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Reading Group Guide

Discussion Questions

Pulling the Chariot of the Sun: A Memoir of a Kidnapping

1. Shane is a poet, and this background is reflected throughout this lyrical memoir. Discuss some of the most poetic passages of the book. How do poetics or lyrical prose help craft the story Shane wants to convey?

2. The act of naming --- and the lack of it --- takes on an important role in forming Shane’s conception of self, as well as his conception of those around him. For example, the central adult figure throughout the book takes on many names: grandmother, “Mom,” kidnapper. Discuss other examples of how naming functions throughout this memoir.

3. Even though Shane is candid about not remembering much of his childhood, in-depth details abound as he pieces together a mosaic of his life, whether it’s the dining room table on page 7 or the kind of gum his grandmother chewed on page 42. What significance does detail play in Shane’s memories and in memory in general?

4. Towards the beginning of the book, the titular metaphor of the “chariot of the sun” is introduced, which the narrator pulls through “clouds so thick and dark he can’t see the chariot behind him, though its heat reaches through the clouds and scorches his back, though he thinks he is running from the thing he is pulling” (page 21). How does this metaphor function throughout the rest of the book?

5. Vehicles can be found in many parts of the story, whether they’re chariots for pulling, cars for warming, or bikes for riding wheelies down the street. What do you make of this motif? Do you think each kind of vehicle signifies something different from the others?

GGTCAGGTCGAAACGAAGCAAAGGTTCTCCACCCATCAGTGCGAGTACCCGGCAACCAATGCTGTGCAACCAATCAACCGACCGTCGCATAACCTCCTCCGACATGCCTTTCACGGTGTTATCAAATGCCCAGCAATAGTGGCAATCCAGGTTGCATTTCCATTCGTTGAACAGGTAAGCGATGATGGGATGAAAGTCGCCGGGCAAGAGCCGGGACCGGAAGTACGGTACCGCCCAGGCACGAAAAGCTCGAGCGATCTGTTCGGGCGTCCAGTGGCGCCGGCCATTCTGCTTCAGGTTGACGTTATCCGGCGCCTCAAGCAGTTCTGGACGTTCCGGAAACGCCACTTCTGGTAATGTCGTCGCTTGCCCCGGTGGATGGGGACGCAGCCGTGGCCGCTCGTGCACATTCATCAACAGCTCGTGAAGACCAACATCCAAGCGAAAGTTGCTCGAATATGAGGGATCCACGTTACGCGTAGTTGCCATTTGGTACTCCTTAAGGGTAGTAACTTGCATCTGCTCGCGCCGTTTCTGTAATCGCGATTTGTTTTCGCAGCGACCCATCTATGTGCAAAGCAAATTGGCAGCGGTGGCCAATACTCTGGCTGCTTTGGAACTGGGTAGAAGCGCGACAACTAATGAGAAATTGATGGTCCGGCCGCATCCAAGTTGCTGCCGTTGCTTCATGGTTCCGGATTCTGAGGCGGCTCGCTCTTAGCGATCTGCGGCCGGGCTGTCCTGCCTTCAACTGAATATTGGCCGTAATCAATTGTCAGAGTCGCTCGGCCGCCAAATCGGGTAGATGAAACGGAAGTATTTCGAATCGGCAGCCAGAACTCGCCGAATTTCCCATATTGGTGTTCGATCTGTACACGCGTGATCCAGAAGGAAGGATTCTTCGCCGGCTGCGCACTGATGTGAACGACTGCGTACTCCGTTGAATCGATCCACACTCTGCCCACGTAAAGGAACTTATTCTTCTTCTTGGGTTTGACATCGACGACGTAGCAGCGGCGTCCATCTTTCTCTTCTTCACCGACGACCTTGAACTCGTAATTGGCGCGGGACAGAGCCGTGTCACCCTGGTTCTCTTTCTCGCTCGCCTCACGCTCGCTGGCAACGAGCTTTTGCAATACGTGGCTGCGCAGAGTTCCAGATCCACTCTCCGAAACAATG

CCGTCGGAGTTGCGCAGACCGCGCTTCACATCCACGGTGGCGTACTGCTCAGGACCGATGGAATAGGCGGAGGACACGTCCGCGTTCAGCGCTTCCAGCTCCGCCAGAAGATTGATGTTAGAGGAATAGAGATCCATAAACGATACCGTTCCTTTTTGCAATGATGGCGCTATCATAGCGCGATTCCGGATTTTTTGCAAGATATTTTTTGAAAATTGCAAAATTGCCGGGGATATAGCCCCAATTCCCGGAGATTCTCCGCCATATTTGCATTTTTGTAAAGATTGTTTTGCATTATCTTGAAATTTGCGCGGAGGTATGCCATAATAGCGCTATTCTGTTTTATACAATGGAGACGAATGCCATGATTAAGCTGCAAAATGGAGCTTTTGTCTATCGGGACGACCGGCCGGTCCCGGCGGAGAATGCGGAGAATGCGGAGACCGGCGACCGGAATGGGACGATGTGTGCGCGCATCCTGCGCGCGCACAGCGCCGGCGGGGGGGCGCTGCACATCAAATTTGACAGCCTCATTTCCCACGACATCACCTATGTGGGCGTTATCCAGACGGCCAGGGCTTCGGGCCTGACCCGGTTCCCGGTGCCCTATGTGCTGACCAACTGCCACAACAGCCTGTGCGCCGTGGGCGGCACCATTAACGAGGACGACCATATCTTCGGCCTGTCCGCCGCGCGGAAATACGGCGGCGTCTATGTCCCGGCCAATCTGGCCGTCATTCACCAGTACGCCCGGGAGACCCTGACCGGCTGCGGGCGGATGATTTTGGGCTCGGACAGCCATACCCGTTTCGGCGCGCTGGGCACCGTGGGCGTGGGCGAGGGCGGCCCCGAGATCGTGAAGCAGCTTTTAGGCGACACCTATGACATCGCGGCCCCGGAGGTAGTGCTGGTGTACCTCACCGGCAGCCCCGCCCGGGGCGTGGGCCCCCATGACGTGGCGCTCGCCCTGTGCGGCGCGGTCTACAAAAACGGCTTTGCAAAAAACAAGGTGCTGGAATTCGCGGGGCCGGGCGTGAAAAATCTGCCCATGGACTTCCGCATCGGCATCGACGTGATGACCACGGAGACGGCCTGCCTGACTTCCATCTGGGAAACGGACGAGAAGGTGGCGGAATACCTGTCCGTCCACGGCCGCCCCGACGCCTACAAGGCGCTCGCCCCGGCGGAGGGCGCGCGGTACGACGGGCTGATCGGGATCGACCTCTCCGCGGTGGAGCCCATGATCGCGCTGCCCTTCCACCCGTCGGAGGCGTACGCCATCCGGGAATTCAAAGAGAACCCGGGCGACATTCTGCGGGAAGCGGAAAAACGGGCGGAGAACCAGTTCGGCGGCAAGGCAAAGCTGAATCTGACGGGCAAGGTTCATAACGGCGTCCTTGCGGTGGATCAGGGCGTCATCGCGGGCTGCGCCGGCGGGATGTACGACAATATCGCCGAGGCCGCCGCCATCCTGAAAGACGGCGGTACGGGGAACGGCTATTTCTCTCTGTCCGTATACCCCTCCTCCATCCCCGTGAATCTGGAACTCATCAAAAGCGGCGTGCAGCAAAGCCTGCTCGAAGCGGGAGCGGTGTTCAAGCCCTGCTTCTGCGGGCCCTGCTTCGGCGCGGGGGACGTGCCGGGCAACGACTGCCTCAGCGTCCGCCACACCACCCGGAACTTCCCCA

6. This is a memoir comprised of vignettes, and the structure of the text is fragmented. How does the fragmented nature of the text further illustrate Shane’s story?

7. The color white appears in various motifs throughout the book, most often in relation to race but also to describe the quartz by the riverbank and the material of a headstone. Why do you think this reappears? Can you think of more occurrences of white objects or references throughout the book?

8. Shane refers to having memory holes and “blocked memories,” often candidly telling us he doesn’t know if he’s directly recalling a memory. How do these memory holes relate to the structure of the book? Does the fragmented structure leave anything unsaid? If so, what? Does the structure of the text create a kind of redemption for Shane’s lapses in memory?

9. How did each of Shane’s hometowns differ from one another? How did his inner world change as his physical world did?

10. “Eventually you have to start hiding to stay lost,” writes Shane. Feeling (and being!) lost is a huge theme in the book. What kind of relationship does the author have with lostness? How and when has that relationship fluctuated?

11. Shane asks if it’s “possible to disown up” (page 15). Do you think it is?

12. The search for identity is one of the central themes of the book. When was a time in your life when you were searching for identity? What people, places and details did you cling to, and why?

Pulling the Chariot of the Sun: A Memoir of a Kidnapping
by Shane McCrae

  • Publication Date: August 1, 2023
  • Genres: Memoir, Nonfiction
  • Hardcover: 272 pages
  • Publisher: Scribner
  • ISBN-10: 1668021749
  • ISBN-13: 9781668021743